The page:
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Discussion Starter #1
Anyone flush the radiator?

I was planning on removing a plug from the water pump housing to drain the fluid. I "believe" it is the large one peaking out of a small window in the port-side fairing there. This would make it easier since I don't remember seeing a drain on the radiator when I had the port side fairing off...and I can get some limited access to the cap with it still on.....so, will probably leave the fairing on. Would be easier to spot if that is the right plug with the fairing off but I am far to lazy for that. Looks to be my target. ;) Am hoping that I can get most of the system drained with that plug out and the radiator cap off. We'll see if the overflow reservoir is a willing participant or not ;)

Planning to drain, add water/vinegar mix. Run for ~10 min or so to get to temp. Let cool, of course ;) , drain that out with the same plug again, add distilled H20 and run for 10 again. Cool and drain, then will add Engine Ice.

Would appreciate critical input but particularly from anyone having done this.
 

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The plug on the water pump housing is intended for draining the coolant. I don't think it would need a serious flush unless the bike has seen a lot of miles but no harm in doing so. Refill the system via the radiator cap and, if it is like most other Ducatis, on the side stand and it will self bleed. Top it up after running the engine until the thermostat opens. On the SS the reservoir won't drain by itself because it's below the level of the radiator cap.
 

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Discussion Starter #3
I don't think it would need a serious flush unless the bike has seen a lot of miles but no harm in doing so.
Changing from ethylene glycol to propylene glycol. Dont want to mix them and figure as long as I am flushing I might as well clean it out.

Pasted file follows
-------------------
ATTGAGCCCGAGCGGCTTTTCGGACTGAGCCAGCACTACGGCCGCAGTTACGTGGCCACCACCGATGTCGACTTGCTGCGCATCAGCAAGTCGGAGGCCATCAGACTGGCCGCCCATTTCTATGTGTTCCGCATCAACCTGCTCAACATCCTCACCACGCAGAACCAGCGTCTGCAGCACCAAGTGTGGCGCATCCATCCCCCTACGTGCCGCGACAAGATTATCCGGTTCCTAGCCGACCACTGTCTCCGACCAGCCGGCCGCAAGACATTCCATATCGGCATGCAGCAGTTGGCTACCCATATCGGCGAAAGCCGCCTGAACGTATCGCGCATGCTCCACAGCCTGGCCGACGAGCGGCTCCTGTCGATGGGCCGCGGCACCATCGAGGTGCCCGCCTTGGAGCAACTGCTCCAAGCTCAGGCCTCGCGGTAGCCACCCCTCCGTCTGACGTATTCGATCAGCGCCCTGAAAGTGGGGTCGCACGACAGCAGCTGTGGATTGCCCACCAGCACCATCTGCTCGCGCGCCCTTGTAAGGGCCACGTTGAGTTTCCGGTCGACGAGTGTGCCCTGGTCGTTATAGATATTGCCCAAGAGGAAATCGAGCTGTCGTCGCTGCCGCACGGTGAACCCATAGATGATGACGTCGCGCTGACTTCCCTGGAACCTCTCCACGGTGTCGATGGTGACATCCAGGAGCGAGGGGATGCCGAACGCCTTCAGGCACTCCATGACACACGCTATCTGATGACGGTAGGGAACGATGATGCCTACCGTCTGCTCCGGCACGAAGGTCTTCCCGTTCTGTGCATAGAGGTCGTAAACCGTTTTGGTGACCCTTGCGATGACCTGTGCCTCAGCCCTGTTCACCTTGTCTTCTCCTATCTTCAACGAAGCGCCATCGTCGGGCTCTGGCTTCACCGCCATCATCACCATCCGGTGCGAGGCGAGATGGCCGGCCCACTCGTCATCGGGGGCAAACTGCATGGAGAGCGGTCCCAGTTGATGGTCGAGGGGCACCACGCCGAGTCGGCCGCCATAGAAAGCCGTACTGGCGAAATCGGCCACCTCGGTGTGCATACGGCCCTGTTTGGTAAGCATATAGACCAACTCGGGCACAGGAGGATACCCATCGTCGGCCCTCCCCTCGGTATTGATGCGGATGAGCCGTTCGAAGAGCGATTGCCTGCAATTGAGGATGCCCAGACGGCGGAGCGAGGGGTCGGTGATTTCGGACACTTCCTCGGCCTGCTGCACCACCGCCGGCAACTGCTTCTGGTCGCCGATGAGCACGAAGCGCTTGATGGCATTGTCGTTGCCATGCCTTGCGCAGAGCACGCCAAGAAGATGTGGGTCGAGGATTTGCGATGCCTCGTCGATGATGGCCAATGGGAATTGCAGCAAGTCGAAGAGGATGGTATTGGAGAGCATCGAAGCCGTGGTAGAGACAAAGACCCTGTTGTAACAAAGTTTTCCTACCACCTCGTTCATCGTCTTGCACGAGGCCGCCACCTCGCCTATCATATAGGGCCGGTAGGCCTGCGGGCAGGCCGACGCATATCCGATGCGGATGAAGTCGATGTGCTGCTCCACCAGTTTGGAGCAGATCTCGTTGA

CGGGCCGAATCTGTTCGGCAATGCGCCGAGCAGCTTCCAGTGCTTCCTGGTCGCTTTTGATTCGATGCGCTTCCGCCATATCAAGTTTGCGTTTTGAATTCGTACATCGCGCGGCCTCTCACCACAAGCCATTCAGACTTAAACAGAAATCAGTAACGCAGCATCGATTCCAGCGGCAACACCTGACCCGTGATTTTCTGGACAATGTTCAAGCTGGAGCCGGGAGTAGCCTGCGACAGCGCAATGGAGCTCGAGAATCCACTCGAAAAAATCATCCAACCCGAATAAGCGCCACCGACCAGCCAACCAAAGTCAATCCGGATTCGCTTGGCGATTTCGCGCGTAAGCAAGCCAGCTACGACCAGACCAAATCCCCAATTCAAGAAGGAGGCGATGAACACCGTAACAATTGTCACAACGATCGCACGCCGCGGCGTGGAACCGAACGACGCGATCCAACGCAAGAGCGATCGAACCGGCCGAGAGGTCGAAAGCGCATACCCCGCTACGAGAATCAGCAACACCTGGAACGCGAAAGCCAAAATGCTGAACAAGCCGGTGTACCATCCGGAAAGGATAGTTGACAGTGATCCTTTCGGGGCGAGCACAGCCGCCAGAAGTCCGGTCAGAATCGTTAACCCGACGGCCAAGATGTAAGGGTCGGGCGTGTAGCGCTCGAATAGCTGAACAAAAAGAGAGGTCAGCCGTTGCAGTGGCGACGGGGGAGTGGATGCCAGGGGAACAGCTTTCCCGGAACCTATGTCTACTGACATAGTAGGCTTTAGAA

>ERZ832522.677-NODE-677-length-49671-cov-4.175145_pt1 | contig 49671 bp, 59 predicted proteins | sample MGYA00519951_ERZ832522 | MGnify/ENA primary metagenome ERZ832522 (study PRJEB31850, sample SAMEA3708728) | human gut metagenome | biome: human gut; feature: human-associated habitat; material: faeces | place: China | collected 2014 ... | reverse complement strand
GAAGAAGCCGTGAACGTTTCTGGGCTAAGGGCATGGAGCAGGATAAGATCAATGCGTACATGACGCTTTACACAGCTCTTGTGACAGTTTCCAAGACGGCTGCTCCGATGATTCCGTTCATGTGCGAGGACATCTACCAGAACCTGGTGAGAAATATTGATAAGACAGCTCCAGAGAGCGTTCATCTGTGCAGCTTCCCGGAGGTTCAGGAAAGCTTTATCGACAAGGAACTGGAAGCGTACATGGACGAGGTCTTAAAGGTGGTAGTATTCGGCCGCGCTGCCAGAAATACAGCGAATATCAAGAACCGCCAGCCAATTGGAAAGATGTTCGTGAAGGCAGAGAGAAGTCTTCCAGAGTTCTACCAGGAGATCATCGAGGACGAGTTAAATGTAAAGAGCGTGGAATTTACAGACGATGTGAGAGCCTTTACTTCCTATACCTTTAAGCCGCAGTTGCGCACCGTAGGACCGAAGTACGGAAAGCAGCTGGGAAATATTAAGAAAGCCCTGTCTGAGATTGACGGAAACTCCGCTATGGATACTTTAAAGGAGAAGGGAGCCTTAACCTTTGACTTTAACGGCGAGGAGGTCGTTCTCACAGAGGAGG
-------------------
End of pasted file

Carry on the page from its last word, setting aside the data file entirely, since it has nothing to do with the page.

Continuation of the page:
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There's an air bleed on the vertical cylinder but working it is a nightmare. Air gets trapped in the coolant channels, best way to remove any blocked air is to lower the vertical cylinder below the radiator. You'll hear the air bubbling through the system up to the radiator. Try find a small steep embankment, like the bowl of a cricket ground, or any ramp for that matter.
 

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Discussion Starter #6
A few things: Thanks @amoslws good info and I wish I had been following the forum more closely and had seen this
:( It probably does explain why i had to add the coolant into the radiator a shotglass at a time. Took forever to percolate down through.

@Derek you were spot on correct. I drained it out and it could not have been more pristine looking. Definitely no need to flush the system out with vinegar, so I didn't. I did the distilled water fill/ flush to get the pink stuff out but it was unbelievably clear with perfect color like it was straight out of the jug.

Regarding the fairing: I finally just took that top, black piece off which gave me great access to the radiator. It is only two hex screws so no prob at all.

Temperature. It is still a bit early but so far I am amazed how much cooler the bike runs with Engine Ice. Really did make a difference. Looks like the ticket for those of you getting too hot at traffic lights.
 

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@Snowboard Duke How much of a difference did the early indications from using Engine Ice make on temps?
 

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Also, is this concern not applicable to the SS motor...there is no steel anywhere in the SS cooling system?

“It doesn’t have traditional Glycol in it and it will corrode any steel that is present in your coolant system. This includes parts on the water pump like the impeller.” (This posted by an R1 owner.)
 

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Discussion Starter #9
Ed, I don't want to give an estimate temp number how much lower until I ride it one more time but after filling it and riding around it was able to idle at stops and run for quite a while but never hit 200. We aren't nearly as warm here as where you are but it was running lower than it has been for those moves previous.

The bike came with Ethylene Glycol coolant. Engine Ice is propylene glycol. I live in a very cool area so I wasn't/am not trying for better cooling, I have a track day booked and ethylene glycol is not allowed.

I did not put Engine Ice in my bike when I was last at the track and this is my first experience with this coolant. I'm sure there are others more experienced with it. However, I believe that propylene glycol is a better coolant as far as heat transfer... BUT... has to be changed more often. That is the big drawback. It doesn't stay good as long as EG coolants which can last 5 years. Company lists the below: